by Meyerson, Amy

A family's discovery of a priceless inheritance leads them on a pursuit for the truth that transforms their lives in unexpected ways. By the best-selling author of The Bookshop of Yesterdays. 100,000 first printing.

The Miller siblings are barely speaking to one another when their grandmother, Helen, dies, forcing them to reckon with her legacy, which involves the long-lost and priceless Florentine Diamond. The diamond means something different to each sibling. For Ashley, it's a way to maintain her lifestyle after her husband's criminal activity is exposed. For Jake, it provides a fresh start after years of underachievement. For Beck, it's a chance to build a life she truly loves. But before they can sell the diamond, they must prove its provenance and explain how an average woman in Philadelphia came to possess one of the Habsburg crown jewels. As they piece together their family history in an attempt to prove that Helen was diamond's rightful owner, her painful story comes to light, forcing the family to rethink what they knew about their grandmother and about each other. Meyerson (The Bookshop of Yesterdays, 2018) fluidly moves between family members' third-person stories as they navigate their complex relationships. Compassionate, thoughtful, and surprisingly moving, this dysfunctional family saga will satisfy fans of Maggie Shipstead and Celeste Ng. Copyright 2020 Booklist Reviews.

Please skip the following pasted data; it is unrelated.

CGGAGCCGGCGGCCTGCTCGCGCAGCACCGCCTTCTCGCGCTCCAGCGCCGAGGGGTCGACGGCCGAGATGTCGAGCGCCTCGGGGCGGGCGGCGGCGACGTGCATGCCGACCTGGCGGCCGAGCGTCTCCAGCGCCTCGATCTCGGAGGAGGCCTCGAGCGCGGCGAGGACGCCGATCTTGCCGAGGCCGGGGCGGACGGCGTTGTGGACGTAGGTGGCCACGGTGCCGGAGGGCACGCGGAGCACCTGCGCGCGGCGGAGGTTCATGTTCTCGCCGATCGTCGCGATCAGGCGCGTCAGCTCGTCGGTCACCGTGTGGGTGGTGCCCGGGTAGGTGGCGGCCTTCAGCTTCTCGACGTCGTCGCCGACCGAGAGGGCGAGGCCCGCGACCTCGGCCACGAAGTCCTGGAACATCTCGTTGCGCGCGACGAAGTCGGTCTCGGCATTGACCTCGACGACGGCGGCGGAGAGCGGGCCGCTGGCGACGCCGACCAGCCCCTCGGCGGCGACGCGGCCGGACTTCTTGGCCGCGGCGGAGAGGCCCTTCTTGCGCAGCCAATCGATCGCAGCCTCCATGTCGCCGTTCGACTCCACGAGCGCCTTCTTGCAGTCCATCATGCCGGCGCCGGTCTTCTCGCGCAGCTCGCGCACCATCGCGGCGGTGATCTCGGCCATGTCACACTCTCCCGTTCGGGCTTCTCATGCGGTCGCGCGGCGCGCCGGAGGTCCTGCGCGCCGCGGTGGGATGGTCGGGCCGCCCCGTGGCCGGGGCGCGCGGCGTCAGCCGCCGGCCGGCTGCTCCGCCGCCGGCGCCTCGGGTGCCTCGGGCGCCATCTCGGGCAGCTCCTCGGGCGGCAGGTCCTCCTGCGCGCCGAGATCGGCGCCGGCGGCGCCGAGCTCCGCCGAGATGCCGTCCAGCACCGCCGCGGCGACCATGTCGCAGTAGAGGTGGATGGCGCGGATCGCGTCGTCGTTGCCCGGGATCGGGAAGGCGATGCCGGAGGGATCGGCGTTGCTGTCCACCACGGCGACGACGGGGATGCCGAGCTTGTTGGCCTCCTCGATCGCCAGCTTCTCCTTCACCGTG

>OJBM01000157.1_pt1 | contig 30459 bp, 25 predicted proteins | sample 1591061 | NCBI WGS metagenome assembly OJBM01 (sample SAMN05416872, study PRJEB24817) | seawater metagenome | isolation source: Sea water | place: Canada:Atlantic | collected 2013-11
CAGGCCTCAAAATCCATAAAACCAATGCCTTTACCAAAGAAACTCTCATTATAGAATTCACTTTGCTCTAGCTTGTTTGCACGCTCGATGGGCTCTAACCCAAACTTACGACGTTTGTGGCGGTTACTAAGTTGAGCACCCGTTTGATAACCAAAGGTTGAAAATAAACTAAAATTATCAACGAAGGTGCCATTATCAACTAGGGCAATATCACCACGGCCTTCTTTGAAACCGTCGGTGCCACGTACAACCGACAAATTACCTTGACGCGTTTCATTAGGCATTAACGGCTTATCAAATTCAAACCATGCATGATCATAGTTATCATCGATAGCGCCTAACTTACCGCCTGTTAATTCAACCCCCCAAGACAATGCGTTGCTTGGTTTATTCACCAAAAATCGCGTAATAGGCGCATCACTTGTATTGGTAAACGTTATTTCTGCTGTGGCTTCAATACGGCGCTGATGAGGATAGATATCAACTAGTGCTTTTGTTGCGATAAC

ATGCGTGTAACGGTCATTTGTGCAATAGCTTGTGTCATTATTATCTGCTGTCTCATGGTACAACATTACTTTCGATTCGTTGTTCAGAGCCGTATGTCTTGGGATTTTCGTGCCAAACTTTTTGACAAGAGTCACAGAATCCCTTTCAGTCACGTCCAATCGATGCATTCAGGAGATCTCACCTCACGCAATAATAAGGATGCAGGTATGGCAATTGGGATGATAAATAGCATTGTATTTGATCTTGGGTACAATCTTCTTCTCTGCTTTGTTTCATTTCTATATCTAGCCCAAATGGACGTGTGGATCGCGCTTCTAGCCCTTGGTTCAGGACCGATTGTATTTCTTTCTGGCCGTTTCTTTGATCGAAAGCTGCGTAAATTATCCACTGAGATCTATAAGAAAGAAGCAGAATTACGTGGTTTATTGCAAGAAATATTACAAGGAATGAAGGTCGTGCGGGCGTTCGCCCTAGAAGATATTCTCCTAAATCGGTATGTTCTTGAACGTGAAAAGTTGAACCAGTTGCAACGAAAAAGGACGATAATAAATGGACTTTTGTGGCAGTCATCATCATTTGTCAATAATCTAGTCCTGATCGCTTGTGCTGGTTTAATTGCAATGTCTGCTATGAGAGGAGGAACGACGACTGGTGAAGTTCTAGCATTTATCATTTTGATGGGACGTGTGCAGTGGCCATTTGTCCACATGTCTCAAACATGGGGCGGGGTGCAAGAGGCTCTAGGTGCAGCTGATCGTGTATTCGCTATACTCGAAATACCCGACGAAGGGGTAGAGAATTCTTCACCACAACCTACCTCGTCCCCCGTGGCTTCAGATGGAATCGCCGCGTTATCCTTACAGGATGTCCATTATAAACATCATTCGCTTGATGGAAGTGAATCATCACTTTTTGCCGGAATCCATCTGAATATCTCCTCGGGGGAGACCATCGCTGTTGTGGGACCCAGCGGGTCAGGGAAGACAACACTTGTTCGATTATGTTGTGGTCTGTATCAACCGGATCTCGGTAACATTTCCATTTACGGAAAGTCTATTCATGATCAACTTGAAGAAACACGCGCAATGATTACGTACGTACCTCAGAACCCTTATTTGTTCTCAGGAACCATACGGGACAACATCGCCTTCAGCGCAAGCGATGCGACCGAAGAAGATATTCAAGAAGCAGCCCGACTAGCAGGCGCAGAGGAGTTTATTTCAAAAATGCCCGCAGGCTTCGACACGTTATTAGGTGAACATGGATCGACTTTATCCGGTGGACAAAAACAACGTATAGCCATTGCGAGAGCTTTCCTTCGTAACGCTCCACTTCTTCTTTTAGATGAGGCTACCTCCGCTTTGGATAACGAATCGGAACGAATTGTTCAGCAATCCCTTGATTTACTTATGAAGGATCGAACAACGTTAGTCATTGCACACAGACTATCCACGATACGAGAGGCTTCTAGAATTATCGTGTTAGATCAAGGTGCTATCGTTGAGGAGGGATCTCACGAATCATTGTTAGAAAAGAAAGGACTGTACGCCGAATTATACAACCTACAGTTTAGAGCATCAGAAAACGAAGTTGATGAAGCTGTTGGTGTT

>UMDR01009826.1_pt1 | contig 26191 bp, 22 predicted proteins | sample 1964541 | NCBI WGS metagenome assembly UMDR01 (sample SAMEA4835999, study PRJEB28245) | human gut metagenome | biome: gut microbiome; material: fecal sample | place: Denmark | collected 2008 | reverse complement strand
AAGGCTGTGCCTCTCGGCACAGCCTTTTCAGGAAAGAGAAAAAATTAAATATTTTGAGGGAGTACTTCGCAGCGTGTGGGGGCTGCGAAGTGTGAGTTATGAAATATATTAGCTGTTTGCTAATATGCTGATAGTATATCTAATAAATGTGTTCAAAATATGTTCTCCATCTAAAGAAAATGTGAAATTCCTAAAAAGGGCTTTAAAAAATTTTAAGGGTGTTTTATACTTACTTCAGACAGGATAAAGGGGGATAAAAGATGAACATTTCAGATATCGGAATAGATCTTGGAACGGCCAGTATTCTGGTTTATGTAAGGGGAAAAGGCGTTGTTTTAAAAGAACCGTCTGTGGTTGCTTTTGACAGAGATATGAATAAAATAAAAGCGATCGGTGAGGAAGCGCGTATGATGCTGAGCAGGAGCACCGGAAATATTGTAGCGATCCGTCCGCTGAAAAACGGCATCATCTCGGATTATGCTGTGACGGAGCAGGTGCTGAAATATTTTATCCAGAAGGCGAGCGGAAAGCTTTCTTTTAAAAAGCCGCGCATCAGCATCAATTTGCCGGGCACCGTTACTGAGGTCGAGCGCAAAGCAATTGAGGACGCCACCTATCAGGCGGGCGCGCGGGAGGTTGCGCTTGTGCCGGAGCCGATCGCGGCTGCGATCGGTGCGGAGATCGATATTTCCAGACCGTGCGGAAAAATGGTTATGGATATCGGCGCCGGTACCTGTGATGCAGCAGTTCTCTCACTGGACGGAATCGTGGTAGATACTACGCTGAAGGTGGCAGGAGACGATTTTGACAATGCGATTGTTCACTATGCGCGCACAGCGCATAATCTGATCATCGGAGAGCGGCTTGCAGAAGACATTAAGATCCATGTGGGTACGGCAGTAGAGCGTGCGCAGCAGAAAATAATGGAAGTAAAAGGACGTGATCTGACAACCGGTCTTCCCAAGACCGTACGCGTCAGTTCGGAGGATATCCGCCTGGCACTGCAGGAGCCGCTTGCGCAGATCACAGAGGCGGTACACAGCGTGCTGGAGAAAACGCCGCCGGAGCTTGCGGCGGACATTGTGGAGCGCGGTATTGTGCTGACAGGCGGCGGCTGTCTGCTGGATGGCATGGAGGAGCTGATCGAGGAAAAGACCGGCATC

When estranged siblings discover that their recently deceased grandmother left behind a multimillion-dollar diamond, they try to look past their differences in order to unearth the secrets of their grandmother's past. Beck Miller has a better relationship with her maternal grandmother, Helen, than do either her brother, Jake, who lives across the country, or her married sister, Ashley, who simply can't be bothered. Their mother, Deborah, has also done precious little to care for her mother over the years, so it's no wonder that when Helen dies, she bequeaths her most valued possession, a bedazzled brooch, to Beck. Beck is shocked to discover that the brooch, which looks like costume jewelry, contains a real 137-karat diamond. Known as the Florentine Diamond, the gem once belonged to the Habsburgs and has been missing since the early 1900s. The stone is worth millions, and Beck feels compelled to share this windfall with her family members despite their dysfunctional relationships. As word spreads that the Millers are in possession of the famous Florentine, every possible claimant, from the FBI to the Italian government, makes efforts to confiscate it from them. The Millers begin investigat ing Helen's youth in an effort to prove that she came by the stone honestly. As they uncover details of her childhood, including her narrow escape from the Nazis, the Millers also learn secrets about each other that threaten their already tenuous relationships. Told from the perspectives of all three Miller siblings as well as their mother, the story emphasizes the ways in which varied perceptions of identical facts can create rifts in relationships. The author portrays complex relationships with insight and finesse, if also with a degree of excessive detail. Although the novel has the unfortunate quality of shifting points of view too quickly, often making it feel disjointed, the questions with which the main characters grapple are sufficiently engrossing that readers will remain engaged. Replete with details about gemstones and the mechanisms for determining a diamond's quality and provenence, the novel showcases how greed and selfishness can cause fissures in relationship s that reverberate for generations. A solidly entertaining multigenerational saga about sacrifice, self-reliance, and what it means to be family. Copyright Kirkus 2020 Kirkus/BPI Communications. All rights reserved.

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